E conomists have expressed concern about the Nepali economy and one big source of it is the lack of clarity in the economic policy of the major political parties. They fear an economic drift. Political and business leaders occasionally call for a national consensus on economic development. At an interaction on ‘Industrialisation’ held in the capital on Tuesday, representatives of several political parties stressed the need for: a common vision for development, a common code of conduct for the sister organisations of the parties concerning industry, including bandhs and strikes, keeping the industry away from politics, a common minimum economic agenda of the parties, etc.
The existence of various political parties implies various policies on the economy and other sectors. But this should not form a barrier to the evolution of a broad common area of agreement on vital sectors, such as the economy, the use of principal natural resources (in Nepal’s context, water resources), foreign policy, and national security, how to maximise benefits from the country’s location between the fast developing giant neighbours and from other international economic ties. But, before the parties can develop such a consensual policy covering these areas, each needs to have a clear vision and a clear set of goals and objectives as to how it would steer the country with respect to those areas by itself if it came to power. Here, the parties have still to make their minds clear and let the people understand what they really want.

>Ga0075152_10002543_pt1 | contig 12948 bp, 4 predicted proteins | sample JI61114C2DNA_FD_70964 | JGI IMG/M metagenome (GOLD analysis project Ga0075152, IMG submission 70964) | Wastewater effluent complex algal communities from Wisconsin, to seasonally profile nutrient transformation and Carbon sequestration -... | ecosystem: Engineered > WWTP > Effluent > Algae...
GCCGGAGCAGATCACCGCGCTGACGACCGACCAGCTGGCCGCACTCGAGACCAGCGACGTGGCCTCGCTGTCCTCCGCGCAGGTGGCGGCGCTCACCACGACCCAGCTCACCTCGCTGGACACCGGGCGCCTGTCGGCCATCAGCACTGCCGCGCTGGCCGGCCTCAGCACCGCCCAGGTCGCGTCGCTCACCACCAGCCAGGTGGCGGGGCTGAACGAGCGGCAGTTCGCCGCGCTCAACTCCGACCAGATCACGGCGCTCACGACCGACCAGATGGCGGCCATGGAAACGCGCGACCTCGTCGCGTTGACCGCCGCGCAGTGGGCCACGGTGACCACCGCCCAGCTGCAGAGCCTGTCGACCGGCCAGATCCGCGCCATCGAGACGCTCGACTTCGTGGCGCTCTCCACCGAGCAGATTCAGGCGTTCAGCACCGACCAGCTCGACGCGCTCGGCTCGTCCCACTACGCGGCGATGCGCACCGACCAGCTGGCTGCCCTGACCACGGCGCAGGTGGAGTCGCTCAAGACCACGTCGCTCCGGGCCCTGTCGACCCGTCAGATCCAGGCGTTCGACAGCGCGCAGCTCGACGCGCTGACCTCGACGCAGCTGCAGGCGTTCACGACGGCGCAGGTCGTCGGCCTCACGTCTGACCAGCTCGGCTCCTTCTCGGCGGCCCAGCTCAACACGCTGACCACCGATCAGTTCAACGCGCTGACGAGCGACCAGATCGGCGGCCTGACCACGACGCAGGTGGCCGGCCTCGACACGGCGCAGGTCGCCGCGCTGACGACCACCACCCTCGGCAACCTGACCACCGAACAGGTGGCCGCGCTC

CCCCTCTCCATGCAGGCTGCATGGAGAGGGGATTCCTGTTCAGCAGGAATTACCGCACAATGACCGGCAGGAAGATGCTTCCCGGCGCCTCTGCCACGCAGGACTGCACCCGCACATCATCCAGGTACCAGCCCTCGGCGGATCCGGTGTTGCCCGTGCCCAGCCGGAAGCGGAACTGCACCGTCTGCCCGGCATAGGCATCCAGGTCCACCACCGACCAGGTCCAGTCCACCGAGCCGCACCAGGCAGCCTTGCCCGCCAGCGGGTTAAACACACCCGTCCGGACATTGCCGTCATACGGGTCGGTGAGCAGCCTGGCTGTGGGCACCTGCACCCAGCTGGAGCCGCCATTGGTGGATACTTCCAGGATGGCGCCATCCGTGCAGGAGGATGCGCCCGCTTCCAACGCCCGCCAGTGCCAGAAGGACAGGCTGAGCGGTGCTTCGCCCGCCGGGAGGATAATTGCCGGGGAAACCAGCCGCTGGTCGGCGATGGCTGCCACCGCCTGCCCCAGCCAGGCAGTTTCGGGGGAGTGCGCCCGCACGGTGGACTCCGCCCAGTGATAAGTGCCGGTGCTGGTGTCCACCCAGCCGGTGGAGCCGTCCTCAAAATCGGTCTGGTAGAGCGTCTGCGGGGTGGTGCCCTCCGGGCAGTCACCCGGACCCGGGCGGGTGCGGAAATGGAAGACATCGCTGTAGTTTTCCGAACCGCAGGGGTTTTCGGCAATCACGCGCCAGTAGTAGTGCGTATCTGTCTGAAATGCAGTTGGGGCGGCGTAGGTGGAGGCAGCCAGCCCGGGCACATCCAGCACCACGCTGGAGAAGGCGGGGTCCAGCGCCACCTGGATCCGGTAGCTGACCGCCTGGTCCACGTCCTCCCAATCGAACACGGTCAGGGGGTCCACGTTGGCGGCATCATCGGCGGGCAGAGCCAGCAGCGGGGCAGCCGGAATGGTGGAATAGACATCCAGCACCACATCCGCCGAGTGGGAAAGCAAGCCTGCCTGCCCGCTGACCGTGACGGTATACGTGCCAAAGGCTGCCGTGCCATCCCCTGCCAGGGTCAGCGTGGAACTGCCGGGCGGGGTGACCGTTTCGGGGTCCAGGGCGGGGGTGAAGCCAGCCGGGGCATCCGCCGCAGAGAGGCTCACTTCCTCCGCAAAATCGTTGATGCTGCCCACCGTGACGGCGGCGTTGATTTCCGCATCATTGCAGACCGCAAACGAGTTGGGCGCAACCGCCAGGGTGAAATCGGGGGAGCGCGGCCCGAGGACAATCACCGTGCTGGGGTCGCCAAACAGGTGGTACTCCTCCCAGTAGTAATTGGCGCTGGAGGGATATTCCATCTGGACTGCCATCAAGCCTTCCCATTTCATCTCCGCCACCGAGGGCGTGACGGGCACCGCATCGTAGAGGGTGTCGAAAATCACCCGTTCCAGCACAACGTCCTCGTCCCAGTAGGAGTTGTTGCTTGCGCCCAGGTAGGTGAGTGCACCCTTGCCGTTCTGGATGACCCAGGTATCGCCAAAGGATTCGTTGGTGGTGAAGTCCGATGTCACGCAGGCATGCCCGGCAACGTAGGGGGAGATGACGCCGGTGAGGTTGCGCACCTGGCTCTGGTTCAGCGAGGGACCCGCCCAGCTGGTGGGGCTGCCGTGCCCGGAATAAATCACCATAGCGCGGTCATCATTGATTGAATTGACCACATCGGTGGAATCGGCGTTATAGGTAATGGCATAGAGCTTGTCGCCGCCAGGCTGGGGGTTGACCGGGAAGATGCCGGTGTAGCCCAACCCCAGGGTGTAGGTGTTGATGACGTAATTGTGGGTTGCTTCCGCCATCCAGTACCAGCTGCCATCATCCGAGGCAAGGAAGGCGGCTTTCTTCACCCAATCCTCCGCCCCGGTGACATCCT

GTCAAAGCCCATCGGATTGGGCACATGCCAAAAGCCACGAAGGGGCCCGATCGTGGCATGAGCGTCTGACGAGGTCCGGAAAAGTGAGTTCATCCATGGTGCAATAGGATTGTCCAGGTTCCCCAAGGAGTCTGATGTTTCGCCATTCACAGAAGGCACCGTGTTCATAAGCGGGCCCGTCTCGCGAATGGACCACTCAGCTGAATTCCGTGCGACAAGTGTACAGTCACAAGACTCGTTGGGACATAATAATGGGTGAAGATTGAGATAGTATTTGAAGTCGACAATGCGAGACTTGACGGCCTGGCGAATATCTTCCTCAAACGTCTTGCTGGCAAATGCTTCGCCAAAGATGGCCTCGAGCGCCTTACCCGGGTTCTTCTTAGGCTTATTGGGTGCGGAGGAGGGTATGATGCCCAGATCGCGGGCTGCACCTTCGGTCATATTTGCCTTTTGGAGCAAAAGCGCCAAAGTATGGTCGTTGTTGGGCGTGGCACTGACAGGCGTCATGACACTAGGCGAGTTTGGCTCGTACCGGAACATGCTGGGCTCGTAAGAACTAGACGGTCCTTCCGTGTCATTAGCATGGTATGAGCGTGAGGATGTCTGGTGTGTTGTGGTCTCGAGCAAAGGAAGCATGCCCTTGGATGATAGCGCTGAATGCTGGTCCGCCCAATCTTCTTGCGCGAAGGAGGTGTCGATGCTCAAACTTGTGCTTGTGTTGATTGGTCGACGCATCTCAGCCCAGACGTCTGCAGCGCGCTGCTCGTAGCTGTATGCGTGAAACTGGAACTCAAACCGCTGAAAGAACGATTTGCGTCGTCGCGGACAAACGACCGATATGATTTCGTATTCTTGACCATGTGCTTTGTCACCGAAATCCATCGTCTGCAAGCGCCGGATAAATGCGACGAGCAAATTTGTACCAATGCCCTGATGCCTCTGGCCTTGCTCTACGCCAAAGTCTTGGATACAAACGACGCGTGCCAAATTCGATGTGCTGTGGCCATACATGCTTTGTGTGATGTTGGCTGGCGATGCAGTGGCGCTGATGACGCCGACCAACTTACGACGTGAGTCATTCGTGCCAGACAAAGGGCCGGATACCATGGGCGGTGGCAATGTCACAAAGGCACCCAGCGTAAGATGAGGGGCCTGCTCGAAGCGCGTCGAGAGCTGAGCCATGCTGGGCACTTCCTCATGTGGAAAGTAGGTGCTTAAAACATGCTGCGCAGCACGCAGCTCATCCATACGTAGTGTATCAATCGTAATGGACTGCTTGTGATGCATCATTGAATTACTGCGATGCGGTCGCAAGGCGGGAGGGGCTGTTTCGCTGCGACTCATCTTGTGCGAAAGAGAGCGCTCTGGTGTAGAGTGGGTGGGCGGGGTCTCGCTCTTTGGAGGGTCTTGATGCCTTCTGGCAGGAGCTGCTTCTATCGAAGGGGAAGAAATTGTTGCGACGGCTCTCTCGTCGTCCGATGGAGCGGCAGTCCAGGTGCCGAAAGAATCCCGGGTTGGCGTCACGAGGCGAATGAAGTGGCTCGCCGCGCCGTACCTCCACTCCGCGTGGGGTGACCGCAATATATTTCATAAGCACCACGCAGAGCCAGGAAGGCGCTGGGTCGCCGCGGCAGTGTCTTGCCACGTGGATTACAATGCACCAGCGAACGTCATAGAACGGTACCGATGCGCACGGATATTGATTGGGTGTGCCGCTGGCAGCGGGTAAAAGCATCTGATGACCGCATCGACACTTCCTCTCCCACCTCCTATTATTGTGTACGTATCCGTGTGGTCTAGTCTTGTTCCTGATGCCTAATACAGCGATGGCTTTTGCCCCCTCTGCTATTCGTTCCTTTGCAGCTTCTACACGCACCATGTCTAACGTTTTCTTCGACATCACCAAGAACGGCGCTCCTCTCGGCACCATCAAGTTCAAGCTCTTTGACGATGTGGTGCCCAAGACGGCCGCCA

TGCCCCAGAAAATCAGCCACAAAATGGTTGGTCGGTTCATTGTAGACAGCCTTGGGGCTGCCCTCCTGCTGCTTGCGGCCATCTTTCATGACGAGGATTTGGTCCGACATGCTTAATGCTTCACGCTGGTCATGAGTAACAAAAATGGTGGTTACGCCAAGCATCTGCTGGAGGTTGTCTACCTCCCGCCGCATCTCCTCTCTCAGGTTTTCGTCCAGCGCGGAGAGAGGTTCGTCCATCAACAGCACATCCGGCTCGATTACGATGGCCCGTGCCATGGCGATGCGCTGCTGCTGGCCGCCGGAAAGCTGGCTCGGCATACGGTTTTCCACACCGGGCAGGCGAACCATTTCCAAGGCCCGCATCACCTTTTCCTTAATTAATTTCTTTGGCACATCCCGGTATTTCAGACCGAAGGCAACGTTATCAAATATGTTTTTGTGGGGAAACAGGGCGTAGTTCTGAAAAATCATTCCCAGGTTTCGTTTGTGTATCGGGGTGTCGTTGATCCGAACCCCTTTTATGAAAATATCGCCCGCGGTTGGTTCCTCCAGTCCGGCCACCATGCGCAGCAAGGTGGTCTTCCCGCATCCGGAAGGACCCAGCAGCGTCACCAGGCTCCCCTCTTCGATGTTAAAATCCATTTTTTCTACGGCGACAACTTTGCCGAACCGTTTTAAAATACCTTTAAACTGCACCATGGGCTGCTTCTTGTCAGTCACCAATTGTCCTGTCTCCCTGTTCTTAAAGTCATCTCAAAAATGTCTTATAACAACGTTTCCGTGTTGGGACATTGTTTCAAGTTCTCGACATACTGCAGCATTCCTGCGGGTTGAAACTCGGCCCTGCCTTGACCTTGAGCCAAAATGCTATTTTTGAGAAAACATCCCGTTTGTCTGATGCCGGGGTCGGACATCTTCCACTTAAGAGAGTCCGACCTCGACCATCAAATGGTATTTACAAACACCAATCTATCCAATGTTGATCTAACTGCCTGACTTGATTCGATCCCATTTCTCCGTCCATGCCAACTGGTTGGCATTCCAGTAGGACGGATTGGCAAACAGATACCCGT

One wonders how the Nepali Congress’s socialistic pattern of society meshes well with the policy of liberalisation and privatisation that are sweeping much of the world within the framework of globalisation. And how may one explain the gap between the
party’s policy and practice? The CPN-UML seems to be confused about its economic policy, as it struggles to balance between its communist brand and the present-day economic realities. The Maoists, who have yet to achieve full integration into the capitalistic pattern of economic management, have provided only a sketchy picture of the economic direction they will take, not a definite total picture of what they call a ‘mixed economy’. The confusion persists also as to whose policy the upcoming national budget will reflect. The Congress’s because the finance minister belongs to that party? Or, will it form a consensual document of the eight parties represented in the government? What about the three-year development plan being prepared by the National Planning Commission (NPC) for the interim period, whose length is still uncertain? Besides, as the NPC represents a hangover of the days of a regulated economy, is it not time its very role, and its very raison d’etre, were reconsidered in the new globalised context?
Nobody discounts the overriding importance of the political process of peace and polls. But it does not have to exclude important work on other areas vital to the nation. And what better time than this interim period the political parties will have for building such a consensus.